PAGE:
Northern Ireland

NI consumer confidence hits 'surprise' two-year high

People exchanging money Image copyright AFP
Image caption Consumers still plan to spend despite increases in the prices of some goods, says Danske Bank

Household spending plans in Northern Ireland appear unfazed by Brexit and rising inflation, a survey suggests.

Danske Bank publishes research quarterly, based on a survey of 1,020 people.

It found consumer confidence "rose sharply" in the first quarter of 2017 to its highest level in two years.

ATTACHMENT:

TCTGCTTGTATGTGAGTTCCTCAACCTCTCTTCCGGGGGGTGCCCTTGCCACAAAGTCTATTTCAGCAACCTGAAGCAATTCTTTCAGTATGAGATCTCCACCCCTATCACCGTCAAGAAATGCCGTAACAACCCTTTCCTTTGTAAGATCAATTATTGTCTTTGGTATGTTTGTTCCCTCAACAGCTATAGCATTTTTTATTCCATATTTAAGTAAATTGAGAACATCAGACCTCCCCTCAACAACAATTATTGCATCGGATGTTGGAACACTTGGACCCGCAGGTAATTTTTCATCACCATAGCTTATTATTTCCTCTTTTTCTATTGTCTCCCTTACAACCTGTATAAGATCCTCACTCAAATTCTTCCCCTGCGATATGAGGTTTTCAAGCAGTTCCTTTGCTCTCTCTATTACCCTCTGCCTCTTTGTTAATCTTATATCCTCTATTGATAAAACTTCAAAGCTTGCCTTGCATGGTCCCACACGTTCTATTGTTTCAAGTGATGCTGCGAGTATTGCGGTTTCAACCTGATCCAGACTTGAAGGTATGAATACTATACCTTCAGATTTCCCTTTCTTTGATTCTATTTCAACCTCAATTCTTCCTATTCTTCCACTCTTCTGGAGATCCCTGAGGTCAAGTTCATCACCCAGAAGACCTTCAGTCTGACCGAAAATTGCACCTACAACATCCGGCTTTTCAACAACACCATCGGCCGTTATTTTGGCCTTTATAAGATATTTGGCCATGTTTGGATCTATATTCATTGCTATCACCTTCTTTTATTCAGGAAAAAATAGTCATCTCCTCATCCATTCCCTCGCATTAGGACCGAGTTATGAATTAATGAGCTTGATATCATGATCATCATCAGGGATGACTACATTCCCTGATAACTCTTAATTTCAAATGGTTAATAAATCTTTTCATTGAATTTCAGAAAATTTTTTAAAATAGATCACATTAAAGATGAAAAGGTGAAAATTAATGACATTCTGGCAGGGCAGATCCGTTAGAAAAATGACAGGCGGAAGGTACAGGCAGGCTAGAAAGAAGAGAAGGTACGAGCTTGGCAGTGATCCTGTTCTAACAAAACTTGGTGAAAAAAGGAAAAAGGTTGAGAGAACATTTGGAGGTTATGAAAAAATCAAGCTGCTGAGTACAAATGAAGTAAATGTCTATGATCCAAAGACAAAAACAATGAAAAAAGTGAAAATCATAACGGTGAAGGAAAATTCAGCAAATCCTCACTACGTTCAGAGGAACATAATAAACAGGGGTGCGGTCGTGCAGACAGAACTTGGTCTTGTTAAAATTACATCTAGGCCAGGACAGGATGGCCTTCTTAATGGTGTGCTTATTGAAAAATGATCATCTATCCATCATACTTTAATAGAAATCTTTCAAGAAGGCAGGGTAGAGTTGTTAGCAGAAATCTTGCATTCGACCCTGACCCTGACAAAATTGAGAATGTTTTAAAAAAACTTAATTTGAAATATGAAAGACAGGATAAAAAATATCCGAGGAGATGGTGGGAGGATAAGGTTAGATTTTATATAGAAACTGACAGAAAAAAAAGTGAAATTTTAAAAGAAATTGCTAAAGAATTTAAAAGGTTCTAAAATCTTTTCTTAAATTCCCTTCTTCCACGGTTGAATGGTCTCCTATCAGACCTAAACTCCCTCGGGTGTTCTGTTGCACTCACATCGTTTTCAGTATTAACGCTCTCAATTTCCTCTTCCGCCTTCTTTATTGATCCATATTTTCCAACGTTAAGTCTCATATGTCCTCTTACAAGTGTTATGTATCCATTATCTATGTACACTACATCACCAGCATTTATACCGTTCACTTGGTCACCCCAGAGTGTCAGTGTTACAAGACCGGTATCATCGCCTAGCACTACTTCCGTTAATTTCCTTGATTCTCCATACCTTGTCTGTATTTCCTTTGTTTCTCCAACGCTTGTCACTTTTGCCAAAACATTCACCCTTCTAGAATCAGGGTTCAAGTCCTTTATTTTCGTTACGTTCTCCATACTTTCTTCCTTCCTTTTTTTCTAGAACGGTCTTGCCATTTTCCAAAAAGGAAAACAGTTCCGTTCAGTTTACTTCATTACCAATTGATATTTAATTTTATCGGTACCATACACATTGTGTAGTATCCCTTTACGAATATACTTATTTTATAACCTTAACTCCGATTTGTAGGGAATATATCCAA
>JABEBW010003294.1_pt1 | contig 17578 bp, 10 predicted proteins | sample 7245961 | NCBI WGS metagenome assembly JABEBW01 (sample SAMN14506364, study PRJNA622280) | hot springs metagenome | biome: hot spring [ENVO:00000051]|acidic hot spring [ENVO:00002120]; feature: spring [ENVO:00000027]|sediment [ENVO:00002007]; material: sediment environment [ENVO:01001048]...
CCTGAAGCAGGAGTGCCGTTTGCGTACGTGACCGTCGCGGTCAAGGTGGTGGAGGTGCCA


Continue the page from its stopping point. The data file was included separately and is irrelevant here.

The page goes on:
Bank economist Conor Lambe said consumers believe the short-term impact of the referendum "is not going to be as severe as first thought".

According to the survey, household expectations of their financial positions for the year ahead have improved.

'Planning to spend'

Mr Lambe said that was "surprising given that rising inflation will have an adverse impact on real wage growth as we move through this year".

Inflation is running at 2.3%.

The depreciation of the pound since last June's EU referendum has also that meant some imported goods are more expensive.

"Prices are rising but consumers in Northern Ireland are still planning to spend over the next 12 months," said Mr Lambe.

But he added that the bank expected a slowdown in spending, with a squeeze already appearing to be underway across the whole of the UK.

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